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CAC moves to completely automate business registration nationwide. But can it pull it off?

February 27, 2018 · 3 min read
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The business world is changing rapidly and organisations, irrespective of the sector, don’t want to be left out of the trend of improving customer experience with technology and the Internet.

We are in an era where the customers determine where, how and when to be served, with the phrase ‘follow your customer’ being the order of the day. As such, businesses and organisations are intensifying efforts to embrace this trend.

In a bid to remain relevant in the face of global competitiveness, the Corporate Affairs Commission (CAC) is already working on putting an end to manual business registration nationwide, which implies that the registration process will eventually be carried out fully online.

This, I believe, will further improve the ease of doing business in the country which, according to a World Bank report, currently stands at 145th in the global ease of doing business index.

CAC had back in 2015 launched an online portal intended to enable business registration in less than 24 hours, only to suspend it less than 10 months down the line. Worthy of note is that the portal was later reopened for registration. Shortly after, the commission launched a public search engine for registered businesses.

While this new move is a welcome development from CAC, the government agency appears not to have a strong online presence beyond the website. For one, there isn’t much activity on its Facebook or Twitter accounts.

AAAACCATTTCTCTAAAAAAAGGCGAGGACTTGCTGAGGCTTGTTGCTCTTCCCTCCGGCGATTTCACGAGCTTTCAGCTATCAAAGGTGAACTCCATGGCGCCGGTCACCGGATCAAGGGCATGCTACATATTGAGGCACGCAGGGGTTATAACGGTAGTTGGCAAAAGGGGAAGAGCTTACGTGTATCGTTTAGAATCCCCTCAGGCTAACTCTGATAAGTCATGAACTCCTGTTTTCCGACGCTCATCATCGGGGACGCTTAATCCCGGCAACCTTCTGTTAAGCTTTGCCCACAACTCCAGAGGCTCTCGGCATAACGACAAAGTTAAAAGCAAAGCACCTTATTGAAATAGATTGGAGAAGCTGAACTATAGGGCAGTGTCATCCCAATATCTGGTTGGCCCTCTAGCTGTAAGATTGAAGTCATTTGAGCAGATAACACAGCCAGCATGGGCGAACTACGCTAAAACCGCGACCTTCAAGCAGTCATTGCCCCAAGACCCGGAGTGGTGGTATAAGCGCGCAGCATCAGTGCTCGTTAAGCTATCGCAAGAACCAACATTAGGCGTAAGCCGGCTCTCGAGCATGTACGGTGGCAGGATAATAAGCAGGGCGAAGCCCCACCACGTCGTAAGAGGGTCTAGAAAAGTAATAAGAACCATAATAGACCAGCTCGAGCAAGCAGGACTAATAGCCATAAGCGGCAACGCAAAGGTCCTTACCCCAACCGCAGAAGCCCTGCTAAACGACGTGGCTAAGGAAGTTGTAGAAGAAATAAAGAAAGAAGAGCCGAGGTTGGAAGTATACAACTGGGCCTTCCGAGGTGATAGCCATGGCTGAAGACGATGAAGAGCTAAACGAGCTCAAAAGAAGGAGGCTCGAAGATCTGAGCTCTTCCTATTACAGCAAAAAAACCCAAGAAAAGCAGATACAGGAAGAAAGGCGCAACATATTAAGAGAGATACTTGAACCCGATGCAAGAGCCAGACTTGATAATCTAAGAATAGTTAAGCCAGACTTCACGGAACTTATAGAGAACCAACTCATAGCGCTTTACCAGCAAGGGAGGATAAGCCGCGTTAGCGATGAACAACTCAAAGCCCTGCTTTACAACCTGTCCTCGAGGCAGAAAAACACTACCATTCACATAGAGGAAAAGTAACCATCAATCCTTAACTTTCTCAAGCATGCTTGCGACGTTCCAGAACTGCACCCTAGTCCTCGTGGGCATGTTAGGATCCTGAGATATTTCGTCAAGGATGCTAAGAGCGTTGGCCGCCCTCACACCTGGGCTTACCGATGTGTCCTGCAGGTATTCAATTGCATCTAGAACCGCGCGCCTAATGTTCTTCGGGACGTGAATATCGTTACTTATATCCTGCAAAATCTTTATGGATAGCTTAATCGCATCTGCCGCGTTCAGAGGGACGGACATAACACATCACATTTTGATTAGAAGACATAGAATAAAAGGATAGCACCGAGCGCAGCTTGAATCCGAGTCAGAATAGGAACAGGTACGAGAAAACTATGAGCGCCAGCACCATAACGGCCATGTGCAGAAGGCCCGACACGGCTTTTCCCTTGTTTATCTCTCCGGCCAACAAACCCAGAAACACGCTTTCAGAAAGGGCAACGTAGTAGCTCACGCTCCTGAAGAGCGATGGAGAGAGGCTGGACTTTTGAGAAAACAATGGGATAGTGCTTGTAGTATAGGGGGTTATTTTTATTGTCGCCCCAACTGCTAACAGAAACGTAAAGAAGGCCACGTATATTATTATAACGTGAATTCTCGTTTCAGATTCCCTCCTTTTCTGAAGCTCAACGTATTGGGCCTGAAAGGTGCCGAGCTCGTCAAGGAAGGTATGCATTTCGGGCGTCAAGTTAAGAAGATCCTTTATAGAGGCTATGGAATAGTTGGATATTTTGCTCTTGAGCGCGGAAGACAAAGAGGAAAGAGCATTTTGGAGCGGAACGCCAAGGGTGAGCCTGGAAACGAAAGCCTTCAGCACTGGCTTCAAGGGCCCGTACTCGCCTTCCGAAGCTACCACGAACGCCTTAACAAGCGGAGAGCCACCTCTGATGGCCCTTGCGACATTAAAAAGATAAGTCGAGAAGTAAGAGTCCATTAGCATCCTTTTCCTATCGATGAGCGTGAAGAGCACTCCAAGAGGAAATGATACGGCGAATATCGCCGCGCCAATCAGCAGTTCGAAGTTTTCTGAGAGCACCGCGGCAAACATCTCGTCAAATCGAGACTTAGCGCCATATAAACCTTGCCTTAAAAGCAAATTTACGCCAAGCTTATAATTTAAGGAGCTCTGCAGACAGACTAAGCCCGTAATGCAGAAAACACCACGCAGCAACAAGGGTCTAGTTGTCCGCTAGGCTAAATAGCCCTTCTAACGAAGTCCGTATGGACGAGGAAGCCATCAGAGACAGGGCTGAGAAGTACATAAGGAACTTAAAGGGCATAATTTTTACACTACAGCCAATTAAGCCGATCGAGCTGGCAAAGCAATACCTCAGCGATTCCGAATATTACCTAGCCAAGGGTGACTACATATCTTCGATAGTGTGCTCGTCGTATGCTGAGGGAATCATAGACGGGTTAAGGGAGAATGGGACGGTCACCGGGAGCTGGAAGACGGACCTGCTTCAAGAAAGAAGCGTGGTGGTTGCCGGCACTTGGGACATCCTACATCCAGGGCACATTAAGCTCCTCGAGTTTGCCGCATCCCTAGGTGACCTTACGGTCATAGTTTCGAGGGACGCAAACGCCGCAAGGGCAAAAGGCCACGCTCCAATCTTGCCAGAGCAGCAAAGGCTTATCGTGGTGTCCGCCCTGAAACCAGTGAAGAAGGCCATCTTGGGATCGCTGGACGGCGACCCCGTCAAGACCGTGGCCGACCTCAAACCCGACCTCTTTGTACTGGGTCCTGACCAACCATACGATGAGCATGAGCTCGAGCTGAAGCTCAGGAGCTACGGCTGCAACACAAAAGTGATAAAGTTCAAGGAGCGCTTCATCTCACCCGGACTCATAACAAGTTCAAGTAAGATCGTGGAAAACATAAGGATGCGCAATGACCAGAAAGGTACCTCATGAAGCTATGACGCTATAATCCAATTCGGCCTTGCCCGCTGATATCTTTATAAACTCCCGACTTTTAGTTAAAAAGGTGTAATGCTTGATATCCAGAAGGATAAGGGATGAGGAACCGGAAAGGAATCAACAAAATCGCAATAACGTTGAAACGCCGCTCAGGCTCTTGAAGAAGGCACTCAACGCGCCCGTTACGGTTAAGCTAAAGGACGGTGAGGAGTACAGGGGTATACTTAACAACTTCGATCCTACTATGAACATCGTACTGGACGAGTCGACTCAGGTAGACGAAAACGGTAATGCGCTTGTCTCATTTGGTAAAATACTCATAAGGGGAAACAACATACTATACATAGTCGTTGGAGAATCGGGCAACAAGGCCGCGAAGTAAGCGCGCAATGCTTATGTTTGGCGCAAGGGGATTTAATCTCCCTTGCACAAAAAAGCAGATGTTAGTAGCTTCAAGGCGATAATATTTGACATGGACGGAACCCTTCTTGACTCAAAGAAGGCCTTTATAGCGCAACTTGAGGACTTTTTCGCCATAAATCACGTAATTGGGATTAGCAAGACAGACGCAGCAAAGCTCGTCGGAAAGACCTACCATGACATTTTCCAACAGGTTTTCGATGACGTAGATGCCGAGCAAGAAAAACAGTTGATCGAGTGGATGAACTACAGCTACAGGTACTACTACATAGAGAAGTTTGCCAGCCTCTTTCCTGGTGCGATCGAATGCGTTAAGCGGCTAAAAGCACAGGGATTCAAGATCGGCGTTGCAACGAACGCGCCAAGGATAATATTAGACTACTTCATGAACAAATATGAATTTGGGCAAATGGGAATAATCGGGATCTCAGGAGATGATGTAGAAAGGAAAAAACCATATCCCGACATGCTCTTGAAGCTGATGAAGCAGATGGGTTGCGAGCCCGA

This lack of activity on social media makes one question CAC’s readiness for the fully online path, in an age when businesses are not only using social media for customer support services but also using instant messaging bots to register and sell to customers.

Seeing as we have come to prefer contacting brands and businesses on social media, it is not enough to just put an end to manual registration if intending registrants still need to visit a physical office for enquiries or complaints.

At the expense of seeming pessimistic, shouldn’t we ask how other government agencies that have taken the online route are really doing? The Nigeria Immigration Service has an online registration portal, which a friend warned me against using when I wanted to renew my passport in 2010. I ended up paying an extra fee when I got to the passport office to complete the registration process.

And even more recently, an intending business registrant took to Twitter to express his displeasure using the CAC portal to register a real estate online marketplace. He had to visit the CAC office after encountering challenges during the registration process.

The only advantage to going fully online is that the businesses registration process will be done seamlessly from any location. We shouldn’t really expect this to translate to a reduction in the cost of running the government agency. This is considering the recent news that the federal government reportedly spent an alarming ₦65 million on an already existing website of the Office of the Secretary General of the Federation. And we also can’t forget that the website of the Minister of Works, Power and Housing, Mr. Babatunde Fashola, cost the Lagos state government ₦78 million when he was the governor of Lagos state.

Nevertheless, the is a laudable move by CAC. Also, it doesn’t really take out the activities of accredited registration agents, the middlemen, in the registration process. It only makes their work easier.

Now that it’s basically going to be an online affair, CAC must have factored in ways to reduce downtime on the website to the bare minimum. It’s only then that the claim that there are no bottlenecks in the online registration process can be substantiated.

Yinka

Yinka AwoSanya

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Mobile & African Tech Enthusiast │ Data Analyst │ Music

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